Sometimes the most remarkable gifts of novel writing are so deftly hidden that it takes a surrender of expectations to be able to know what you hold in your hand.
Take Barbara Pym for example. She was "discovered" a short time ago in England, though 20 years ago she published several books that went virtually unnoticed. Why was she "discovered" when she was already a fact? Perhaps because she is addressing an irresistible part of human life -- high comedy -- which has its predictible ups and downs as well as timeless affection.
She writes about a world of small things -- not simple but small, not very important. In "A Glass of Blessings," published just after the author's recent passing, the husband is youngish, of the right schools, a civil servant (his name is Rodney). The wife, young, pretty, awesomely untouched by the world, is named Wilmet, and it is her account we are reading.
The mother-in-law in whose house they all live is named Sybil; herm eye is observant and her tongue sharp, though generating no friction.
What Wilmet fancies she has to tell is wondrous in these days of visceral novels. She is perfectly content to share her life with her husband, her mother-in-law, and the parish church (High Anglican).
No one, in her story, needs to do any shopping or prepare any meals, though what is set on the table is of the highest cuisine. Lulls in the day are unnoticed, for they permit time for new flower arrangements.
The three live in an unidentified part of London, though one suspects Kensington or Bayswater, and the parish church is the centerpiece of Wilmet's languid, secular interest.
Now and then a mild crisis insinuates itself. Though its possibilities are welcomed by Wilmet, the occasion is handled awkwardly because crisis, per se, is ungainly in this hermetic world. An exceptionally defused flirtation with her best friend's brother, the mild excitement that comes with the romance and marriage of a colorless neighbor, the peccadillos of the gourmet cook at the vicarage, the occasional protest of the heart against the powerful blanc mange of respectability should add, in the ordinary way, to very slim fare. But don't be deceived.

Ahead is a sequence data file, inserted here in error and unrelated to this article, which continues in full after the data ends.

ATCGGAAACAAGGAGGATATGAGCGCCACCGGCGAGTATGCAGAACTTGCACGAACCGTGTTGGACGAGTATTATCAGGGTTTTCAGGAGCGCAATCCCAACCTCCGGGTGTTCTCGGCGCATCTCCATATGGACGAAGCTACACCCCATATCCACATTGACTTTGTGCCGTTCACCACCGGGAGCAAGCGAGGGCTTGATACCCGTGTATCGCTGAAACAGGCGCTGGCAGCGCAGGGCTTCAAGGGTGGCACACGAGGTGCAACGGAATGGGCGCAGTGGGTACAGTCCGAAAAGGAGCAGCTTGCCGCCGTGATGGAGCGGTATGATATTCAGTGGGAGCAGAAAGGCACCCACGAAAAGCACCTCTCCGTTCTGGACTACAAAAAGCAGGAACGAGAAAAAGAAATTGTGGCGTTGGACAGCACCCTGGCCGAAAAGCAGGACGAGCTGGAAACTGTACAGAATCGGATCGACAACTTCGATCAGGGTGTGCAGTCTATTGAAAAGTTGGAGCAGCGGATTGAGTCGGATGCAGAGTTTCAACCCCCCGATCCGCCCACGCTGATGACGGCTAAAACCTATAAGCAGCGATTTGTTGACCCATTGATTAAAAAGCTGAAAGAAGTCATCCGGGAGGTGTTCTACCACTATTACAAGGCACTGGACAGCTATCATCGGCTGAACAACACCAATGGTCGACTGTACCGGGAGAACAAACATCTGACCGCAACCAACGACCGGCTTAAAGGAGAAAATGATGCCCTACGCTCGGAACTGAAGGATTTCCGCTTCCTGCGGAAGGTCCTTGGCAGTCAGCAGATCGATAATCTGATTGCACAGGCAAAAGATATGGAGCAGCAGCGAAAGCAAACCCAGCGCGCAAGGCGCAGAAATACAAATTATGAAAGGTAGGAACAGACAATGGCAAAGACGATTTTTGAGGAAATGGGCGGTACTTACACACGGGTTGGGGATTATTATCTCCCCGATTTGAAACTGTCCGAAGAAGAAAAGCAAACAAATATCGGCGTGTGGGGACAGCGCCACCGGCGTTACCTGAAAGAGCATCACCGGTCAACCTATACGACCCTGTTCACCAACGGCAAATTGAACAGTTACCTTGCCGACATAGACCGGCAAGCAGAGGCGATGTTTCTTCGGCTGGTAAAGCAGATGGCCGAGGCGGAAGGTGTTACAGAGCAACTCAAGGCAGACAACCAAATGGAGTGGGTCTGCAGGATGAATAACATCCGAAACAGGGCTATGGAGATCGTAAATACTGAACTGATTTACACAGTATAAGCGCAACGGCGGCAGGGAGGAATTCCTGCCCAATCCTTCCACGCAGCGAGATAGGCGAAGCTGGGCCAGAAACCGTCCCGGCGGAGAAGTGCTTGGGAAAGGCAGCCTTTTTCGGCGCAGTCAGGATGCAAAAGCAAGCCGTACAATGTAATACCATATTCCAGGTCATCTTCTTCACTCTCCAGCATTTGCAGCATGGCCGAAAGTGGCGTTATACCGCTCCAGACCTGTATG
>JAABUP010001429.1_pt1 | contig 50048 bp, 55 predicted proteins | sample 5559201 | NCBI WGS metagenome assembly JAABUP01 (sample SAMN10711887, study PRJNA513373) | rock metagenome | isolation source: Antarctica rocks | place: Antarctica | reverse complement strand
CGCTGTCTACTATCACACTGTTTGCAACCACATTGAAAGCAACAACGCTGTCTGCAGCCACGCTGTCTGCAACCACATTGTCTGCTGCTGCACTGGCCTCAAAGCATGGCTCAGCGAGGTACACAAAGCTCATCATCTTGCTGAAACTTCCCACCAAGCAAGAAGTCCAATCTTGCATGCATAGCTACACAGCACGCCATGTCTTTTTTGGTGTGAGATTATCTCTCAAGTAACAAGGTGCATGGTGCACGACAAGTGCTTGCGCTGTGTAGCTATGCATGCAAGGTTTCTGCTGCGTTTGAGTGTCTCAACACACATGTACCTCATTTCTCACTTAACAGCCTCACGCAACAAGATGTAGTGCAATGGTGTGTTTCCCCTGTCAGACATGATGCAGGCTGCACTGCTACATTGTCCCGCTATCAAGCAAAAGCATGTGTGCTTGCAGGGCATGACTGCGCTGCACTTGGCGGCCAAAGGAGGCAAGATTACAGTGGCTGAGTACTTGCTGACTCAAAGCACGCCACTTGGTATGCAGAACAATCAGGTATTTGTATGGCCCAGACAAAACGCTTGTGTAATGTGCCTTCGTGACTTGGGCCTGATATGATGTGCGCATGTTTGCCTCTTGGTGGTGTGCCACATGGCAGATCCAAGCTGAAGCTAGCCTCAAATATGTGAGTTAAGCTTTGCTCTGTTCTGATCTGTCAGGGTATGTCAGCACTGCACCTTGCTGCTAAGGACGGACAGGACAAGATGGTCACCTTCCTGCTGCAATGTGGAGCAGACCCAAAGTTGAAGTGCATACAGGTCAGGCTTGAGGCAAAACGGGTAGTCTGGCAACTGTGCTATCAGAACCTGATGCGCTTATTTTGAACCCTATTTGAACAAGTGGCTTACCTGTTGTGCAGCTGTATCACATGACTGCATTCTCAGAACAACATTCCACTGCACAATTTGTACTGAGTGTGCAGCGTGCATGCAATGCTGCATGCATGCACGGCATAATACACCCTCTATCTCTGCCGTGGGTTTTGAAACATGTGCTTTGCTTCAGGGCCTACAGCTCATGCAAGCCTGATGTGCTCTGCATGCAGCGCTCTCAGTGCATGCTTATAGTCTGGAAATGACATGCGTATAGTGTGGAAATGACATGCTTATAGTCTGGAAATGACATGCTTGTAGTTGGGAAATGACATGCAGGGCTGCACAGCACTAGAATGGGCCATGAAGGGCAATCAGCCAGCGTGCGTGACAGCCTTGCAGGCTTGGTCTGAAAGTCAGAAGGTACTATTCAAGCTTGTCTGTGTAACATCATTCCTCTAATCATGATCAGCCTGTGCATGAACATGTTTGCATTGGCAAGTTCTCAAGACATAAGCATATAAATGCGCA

Here is where this artful novelist instructs the reader in the ambiguities and subtleties of art. The layers of this world are onion-thin; she takes them apart gently, with no malice, not even a mild contempt. Some people live this way; she makes no judgment. But itis a relentless observation, nonetheless, and the delicacy with which it is done only adds to its irrepressible nature. Insights are light and oblique but flashingly brilliant.
At some point the reader may marvel at how Barbara Pym resist stressing the waste, the terribly unimportant, the trivia, and one's thoughts race to consider how Iris Murdoch or Evelyn Waugh would use the same milieu. But psychological insights are not Pym's tools; her affection has an unobtrusive power that works with great skill and is probably close to the truth about these inactive lives; she is writing about people who manage, as a final gesture, an act of inevitable kindness.
The relation between Wilmet and Piers, her friend's brother, for example, is filled with remarkable percipience -- the author's percipience, that is, not Wilmet's or Piers's. For Wilmet is marvelously confused at some of the unexpected turns that sort out her friends and begin lives afresh.
"It seems as if life had been going on around me without my knowing it, in the disconcerting way that it sometimes does, like the traffic swirling past when one is standing on an island in the middle of the road."
But Barbara Pym gets her safely home, and in the course of it you can see, if you take the time, how an immensely deft novelist controls and directs the movements. And one may also have the grace to recognize a little bit of dreamy Wilmet in every "me."